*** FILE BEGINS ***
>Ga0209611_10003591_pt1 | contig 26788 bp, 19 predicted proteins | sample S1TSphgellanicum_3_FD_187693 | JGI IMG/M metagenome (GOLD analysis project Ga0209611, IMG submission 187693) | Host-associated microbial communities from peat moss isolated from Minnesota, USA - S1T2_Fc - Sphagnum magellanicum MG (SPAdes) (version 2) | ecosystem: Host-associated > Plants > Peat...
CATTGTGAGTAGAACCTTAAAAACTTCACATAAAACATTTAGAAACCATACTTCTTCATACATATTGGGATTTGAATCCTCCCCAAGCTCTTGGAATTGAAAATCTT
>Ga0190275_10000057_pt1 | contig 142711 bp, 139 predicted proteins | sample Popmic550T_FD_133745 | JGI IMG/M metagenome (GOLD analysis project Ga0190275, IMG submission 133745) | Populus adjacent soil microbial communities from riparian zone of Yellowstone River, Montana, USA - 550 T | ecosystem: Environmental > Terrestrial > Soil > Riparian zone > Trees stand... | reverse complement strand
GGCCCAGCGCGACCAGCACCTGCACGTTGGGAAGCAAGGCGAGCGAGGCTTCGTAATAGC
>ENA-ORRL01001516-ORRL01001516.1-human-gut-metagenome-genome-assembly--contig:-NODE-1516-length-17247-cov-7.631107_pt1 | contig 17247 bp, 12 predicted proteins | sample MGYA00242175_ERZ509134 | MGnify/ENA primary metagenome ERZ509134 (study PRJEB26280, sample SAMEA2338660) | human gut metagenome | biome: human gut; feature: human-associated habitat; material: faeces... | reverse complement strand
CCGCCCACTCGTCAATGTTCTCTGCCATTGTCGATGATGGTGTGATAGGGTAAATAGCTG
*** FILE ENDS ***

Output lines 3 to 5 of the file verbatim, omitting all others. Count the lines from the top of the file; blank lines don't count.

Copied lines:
>Ga0190275_10000057_pt1 | contig 142711 bp, 139 predicted proteins | sample Popmic550T_FD_133745 | JGI IMG/M metagenome (GOLD analysis project Ga0190275, IMG submission 133745) | Populus adjacent soil microbial communities from riparian zone of Yellowstone River, Montana, USA - 550 T | ecosystem: Environmental > Terrestrial > Soil > Riparian zone > Trees stand... | reverse complement strand
GGCCCAGCGCGACCAGCACCTGCACGTTGGGAAGCAAGGCGAGCGAGGCTTCGTAATAGC
>ENA-ORRL01001516-ORRL01001516.1-human-gut-metagenome-genome-assembly--contig:-NODE-1516-length-17247-cov-7.631107_pt1 | contig 17247 bp, 12 predicted proteins | sample MGYA00242175_ERZ509134 | MGnify/ENA primary metagenome ERZ509134 (study PRJEB26280, sample SAMEA2338660) | human gut metagenome | biome: human gut; feature: human-associated habitat; material: faeces... | reverse complement strand